White Rose University Consortium logo
University of Leeds logo University of Sheffield logo York University logo

The Interaction of Astrophysical Flows with Clouds and Filaments

Goldsmith, Kathryn Jane Alexandra (2019) The Interaction of Astrophysical Flows with Clouds and Filaments. PhD thesis, University of Leeds.

Goldsmith_KJA_Physics_PhD_2019.pdf - Final eThesis - complete (pdf)
Available under License Creative Commons Attribution-Noncommercial-Share Alike 2.0 UK: England & Wales.

Download (25Mb) | Preview


This thesis presents numerical simulations of the interaction of winds and shocks with clouds and filaments. Firstly, the shock-driven evolution of a 3D filament in a magnetised medium is investigated by varying the shock Mach number, cloud density contrast (χ), magnetic field strength and orientation, and cloud aspect ratio and angle to the shock. The morphology and lifetime of the filament is compared between simulations and the conditions that best extend the lifetime of the filament (e.g. a mild shock and a perpendicular/oblique magnetic field) are noted. The orientation of the magnetic field has a significant effect on the lifetime of the filament. Moreover, filaments in a parallel magnetic field can survive for longer if they are orientated ‘broadside’ to the shock front. Secondly, a comparison of shock-cloud and wind-cloud interactions with increas- ing wind Mach number at both low and high χ is presented. This is the first study to demonstrate Mach scaling in a wind-cloud study and differences between wind-cloud and shock-cloud simulations at low χ. It also notes the shorter normalised cloud mixing time for the wind case, as well as the lack of Mach number dependence for that time-scale and the normalised cloud drag time at higher χ. Additionally, there are significant morphological differences between the two processes, particularly in the progress of the shock through the cloud and in the formation of tails in the higher χ simulations. Finally, previous shock-filament studies are extended into the isothermal regime. The most significant finding is the large variation in the normalised evolution of the filament at high Mach numbers. Furthermore, the ‘three-rolled’ structure observed in previous adiabatic studies is present only in sideways-oriented filaments with χ = 100.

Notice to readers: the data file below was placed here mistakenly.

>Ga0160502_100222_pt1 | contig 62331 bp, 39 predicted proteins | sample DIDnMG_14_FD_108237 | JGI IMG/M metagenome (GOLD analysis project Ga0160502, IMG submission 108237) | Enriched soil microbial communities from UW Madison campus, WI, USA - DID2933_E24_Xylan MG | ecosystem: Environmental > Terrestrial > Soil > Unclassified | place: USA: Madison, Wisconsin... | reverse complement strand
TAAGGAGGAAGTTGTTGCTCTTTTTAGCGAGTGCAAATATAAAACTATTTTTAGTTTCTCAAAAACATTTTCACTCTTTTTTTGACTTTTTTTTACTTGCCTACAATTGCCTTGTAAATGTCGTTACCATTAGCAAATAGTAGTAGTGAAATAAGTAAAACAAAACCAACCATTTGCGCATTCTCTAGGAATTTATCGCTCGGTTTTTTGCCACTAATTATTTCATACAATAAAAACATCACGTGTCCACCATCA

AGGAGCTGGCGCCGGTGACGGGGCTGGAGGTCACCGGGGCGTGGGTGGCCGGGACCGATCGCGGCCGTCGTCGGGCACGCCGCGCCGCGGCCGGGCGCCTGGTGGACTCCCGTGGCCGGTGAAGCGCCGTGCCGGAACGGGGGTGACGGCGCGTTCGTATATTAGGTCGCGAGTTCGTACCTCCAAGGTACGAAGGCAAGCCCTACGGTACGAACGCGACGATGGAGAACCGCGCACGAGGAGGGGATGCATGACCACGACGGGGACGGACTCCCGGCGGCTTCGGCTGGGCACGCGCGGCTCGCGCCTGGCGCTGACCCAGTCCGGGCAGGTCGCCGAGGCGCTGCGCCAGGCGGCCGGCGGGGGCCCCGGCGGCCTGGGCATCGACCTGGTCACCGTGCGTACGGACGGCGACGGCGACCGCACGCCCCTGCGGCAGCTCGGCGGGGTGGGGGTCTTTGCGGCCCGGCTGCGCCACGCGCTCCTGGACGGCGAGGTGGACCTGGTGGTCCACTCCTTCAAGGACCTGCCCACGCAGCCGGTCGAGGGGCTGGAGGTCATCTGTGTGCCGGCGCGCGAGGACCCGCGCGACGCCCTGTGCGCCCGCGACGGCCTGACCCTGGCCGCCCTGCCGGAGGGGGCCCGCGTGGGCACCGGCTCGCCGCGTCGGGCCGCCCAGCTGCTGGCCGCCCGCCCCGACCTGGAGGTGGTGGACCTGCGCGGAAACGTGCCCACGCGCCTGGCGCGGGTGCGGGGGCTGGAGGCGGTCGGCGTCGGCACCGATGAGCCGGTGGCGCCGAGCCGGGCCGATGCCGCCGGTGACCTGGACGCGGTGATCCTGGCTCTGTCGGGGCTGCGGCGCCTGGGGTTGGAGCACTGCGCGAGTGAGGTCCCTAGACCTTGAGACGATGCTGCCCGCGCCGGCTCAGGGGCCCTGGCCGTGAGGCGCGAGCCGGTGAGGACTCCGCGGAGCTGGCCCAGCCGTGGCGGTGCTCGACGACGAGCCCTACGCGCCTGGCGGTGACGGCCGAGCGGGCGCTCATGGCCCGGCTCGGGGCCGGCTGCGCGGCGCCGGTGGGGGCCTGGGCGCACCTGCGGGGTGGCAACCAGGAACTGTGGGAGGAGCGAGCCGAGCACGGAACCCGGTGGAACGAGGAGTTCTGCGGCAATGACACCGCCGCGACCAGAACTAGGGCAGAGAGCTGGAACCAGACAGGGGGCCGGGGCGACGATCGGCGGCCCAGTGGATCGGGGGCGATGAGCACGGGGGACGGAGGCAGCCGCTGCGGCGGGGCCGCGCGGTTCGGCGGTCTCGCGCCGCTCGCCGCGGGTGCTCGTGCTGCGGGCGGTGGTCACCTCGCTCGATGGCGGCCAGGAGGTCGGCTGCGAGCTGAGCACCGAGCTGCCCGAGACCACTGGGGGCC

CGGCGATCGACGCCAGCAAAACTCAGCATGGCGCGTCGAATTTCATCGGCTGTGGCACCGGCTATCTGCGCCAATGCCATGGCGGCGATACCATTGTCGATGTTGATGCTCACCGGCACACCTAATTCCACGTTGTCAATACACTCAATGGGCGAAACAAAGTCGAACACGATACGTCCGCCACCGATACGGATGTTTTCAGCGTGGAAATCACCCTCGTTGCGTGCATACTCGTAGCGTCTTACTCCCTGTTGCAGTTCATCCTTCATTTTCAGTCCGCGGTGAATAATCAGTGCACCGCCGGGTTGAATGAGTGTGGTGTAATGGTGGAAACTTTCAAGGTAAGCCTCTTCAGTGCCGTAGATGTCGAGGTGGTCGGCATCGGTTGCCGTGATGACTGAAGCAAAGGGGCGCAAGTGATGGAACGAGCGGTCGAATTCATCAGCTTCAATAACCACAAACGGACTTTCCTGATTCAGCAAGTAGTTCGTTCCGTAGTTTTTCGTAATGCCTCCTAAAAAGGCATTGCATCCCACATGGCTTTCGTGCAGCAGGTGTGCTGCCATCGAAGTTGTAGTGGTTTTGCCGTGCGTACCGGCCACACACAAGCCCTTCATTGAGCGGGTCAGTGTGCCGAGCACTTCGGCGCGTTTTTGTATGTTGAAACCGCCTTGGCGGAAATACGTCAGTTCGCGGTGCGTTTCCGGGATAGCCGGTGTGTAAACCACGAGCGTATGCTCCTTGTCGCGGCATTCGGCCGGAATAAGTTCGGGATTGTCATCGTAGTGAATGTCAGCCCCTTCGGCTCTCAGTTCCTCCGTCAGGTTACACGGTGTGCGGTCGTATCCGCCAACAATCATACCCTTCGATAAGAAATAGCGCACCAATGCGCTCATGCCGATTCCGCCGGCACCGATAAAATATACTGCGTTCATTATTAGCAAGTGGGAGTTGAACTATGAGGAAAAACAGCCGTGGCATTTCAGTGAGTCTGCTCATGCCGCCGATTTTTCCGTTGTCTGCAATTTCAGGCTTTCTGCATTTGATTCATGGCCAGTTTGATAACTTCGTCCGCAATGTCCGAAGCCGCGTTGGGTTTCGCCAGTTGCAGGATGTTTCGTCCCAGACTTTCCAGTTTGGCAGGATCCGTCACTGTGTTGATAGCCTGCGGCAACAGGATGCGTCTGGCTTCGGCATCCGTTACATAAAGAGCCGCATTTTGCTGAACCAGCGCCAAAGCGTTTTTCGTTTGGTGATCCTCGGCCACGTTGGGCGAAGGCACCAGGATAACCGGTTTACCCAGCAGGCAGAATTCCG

Item Type: Thesis (PhD)
Keywords: ISM: clouds; ISM: kinematics and dynamics; shock waves; hydrodynamics; magnetohydrodynamics; numerical methods
Academic Units: The University of Leeds > Faculty of Maths and Physical Sciences (Leeds) > School of Physics and Astronomy (Leeds)
Identification Number/EthosID: uk.bl.ethos.770112
Depositing User: Dr Kathryn Goldsmith
Date Deposited: 22 Mar 2019 12:29
Last Modified: 11 Apr 2020 09:53
URI: http://etheses.whiterose.ac.uk/id/eprint/23239

You do not need to contact us to get a copy of this thesis. Please use the 'Download' link(s) above to get a copy.
You can contact us about this thesis. If you need to make a general enquiry, please see the Contact us page.

Actions (repository staff only: login required)